By Sinead Carew
LAS VEGAS (Reuters) - Dish Network Chairman Charlie Ergen said on Monday it could take months to finalize his plans to enter the wireless industry because of regulatory and technology complications, but his company has no intention of selling spectrum it spent billions acquiring.
The cable service provider received regulatory approval to use its spectrum for wireless services in December. But Dish has still not made clear whether it will build a wireless network on its own, or offer a service in partnership with other companies.
"We have multiple options," Ergen told Reuters after a press conference on the sidelines of the Consumer Electronics Show.
While he would not say whether Dish would prefer to build its own network or enter a partnership, the executive was adamant he does not want to sell the spectrum - something some analysts had speculated might bring in a handsome profit for Dish.
"We don't want to sell the spectrum," he said. "We'd prefer to be in the wireless broadband business and make a difference to consumers."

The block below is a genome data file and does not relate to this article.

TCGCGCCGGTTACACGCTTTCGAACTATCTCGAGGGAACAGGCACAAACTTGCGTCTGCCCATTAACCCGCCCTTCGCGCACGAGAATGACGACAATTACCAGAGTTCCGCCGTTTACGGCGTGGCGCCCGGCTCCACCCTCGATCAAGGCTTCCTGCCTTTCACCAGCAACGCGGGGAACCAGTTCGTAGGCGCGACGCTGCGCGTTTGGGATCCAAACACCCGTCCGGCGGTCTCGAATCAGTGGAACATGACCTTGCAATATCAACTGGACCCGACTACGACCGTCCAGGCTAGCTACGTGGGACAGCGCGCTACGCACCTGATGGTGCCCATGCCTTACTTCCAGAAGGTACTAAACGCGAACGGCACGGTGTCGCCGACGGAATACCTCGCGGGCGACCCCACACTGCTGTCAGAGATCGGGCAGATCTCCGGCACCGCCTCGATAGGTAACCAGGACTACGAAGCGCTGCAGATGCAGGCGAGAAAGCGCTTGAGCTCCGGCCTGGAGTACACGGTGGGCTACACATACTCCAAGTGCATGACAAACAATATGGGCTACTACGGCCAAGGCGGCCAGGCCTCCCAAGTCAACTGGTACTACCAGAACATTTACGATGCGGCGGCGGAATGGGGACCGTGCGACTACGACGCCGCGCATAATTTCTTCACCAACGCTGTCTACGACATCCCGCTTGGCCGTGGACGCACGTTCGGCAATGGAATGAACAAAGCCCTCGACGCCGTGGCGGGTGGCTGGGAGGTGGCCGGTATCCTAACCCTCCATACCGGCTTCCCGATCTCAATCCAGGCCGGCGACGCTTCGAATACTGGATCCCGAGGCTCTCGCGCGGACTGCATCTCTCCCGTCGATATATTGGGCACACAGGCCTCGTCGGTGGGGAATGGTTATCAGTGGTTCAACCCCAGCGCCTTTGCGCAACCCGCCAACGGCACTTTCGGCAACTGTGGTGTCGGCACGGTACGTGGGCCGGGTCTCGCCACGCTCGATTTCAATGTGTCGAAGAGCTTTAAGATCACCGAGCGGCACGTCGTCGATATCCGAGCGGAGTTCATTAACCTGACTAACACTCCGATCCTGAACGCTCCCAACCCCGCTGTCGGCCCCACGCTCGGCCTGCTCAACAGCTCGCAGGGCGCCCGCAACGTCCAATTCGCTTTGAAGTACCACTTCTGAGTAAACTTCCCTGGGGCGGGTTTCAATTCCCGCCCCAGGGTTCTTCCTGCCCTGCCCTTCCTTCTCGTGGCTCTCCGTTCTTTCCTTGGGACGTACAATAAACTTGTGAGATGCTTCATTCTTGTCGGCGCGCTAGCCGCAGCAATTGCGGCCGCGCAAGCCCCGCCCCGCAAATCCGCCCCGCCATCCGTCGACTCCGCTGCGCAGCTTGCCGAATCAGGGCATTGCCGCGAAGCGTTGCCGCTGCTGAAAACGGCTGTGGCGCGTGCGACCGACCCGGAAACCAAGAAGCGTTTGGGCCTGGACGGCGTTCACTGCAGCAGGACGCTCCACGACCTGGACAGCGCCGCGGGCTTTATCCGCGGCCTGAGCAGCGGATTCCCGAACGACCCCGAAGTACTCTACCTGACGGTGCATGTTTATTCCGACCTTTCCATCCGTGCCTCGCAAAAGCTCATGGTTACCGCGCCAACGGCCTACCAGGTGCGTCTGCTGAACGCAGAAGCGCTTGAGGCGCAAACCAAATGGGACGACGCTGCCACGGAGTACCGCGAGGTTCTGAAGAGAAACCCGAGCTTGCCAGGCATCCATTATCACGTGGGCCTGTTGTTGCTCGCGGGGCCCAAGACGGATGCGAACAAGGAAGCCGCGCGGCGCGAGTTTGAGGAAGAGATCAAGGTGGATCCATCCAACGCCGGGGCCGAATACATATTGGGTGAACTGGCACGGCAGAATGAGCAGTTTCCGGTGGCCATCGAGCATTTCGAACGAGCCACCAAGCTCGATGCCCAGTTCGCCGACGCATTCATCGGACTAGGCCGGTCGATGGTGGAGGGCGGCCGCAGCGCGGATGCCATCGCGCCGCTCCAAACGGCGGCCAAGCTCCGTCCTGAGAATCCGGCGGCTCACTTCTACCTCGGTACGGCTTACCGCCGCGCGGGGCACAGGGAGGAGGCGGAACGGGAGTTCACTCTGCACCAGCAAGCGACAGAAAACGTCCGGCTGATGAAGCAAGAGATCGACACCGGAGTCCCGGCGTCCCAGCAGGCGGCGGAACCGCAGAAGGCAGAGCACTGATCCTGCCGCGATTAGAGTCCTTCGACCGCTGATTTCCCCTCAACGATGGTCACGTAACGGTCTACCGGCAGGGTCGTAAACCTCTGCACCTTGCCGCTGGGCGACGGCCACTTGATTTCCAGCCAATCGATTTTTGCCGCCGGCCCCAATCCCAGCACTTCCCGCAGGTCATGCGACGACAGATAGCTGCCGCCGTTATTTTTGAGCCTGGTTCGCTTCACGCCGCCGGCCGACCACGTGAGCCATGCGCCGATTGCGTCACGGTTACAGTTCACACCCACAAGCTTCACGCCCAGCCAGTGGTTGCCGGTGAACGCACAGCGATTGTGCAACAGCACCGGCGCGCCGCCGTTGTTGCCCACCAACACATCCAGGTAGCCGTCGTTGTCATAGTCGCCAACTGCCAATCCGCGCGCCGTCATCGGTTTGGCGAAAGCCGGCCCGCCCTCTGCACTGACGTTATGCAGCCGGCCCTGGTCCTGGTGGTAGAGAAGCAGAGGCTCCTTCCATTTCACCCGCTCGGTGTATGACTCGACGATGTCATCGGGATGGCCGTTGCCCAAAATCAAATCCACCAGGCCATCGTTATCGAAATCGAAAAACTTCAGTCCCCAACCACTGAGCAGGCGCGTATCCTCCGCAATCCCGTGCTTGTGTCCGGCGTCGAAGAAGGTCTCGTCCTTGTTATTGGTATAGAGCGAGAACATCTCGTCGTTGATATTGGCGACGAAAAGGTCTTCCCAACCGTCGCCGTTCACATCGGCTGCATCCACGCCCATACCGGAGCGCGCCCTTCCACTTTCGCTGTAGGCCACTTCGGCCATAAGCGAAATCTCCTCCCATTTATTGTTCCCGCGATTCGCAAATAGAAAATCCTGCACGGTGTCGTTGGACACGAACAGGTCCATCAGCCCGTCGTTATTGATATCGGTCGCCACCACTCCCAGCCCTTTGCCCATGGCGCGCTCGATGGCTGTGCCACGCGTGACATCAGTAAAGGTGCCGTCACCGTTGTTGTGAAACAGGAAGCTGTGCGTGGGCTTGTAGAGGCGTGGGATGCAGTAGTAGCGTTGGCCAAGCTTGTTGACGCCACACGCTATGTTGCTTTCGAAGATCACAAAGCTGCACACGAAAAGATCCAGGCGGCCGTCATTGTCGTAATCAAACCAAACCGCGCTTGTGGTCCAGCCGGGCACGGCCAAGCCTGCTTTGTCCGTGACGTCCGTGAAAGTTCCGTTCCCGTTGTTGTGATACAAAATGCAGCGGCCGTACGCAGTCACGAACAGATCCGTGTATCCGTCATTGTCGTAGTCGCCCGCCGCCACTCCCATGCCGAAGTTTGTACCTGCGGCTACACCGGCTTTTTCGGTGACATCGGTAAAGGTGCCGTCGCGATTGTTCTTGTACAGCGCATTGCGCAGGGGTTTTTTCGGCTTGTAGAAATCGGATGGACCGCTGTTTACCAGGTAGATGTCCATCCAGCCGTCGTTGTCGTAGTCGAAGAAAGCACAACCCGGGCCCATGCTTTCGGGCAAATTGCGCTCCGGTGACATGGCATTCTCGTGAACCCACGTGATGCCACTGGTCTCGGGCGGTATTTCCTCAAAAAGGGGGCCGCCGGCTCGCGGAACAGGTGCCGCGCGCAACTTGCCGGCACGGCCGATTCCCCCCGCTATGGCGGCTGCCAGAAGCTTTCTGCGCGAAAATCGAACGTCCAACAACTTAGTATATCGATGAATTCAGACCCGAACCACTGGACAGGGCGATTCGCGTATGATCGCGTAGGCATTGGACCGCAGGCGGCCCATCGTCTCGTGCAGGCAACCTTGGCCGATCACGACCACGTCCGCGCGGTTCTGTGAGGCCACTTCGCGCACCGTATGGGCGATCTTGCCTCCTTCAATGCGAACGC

Ergen said in November that he hoped to be able to announce his wireless plans about a month after the Federal Communications Commission ruled on the spectrum.
But the decision process was complicated by technology restrictions included in the FCC's ruling, and because of merger deals announced separately by potential partners, Sprint Nextel Corp and T-Mobile USA, a unit of Deutsche Telekom AG.
Sprint is seeking approval to sell 70 percent of its shares to Japan's Softbank Corp. T-Mobile USA is looking for approval for a merger with smaller wireless rival MetroPCS Communications Inc.
"Their regulatory issues aren't settled as well," Ergen said of Sprint.
On the technology side, Ergen said Dish still has to work out details with the main global wireless standards-setting organizations before it can start to build its network.
"It's months, but hopefully its not years," Ergen said.
In the meantime, the company will work with its vendors on designing its network, he said.
(Reporting by Sinead Carew; Editing by Gary Hill and Chris Gallagher)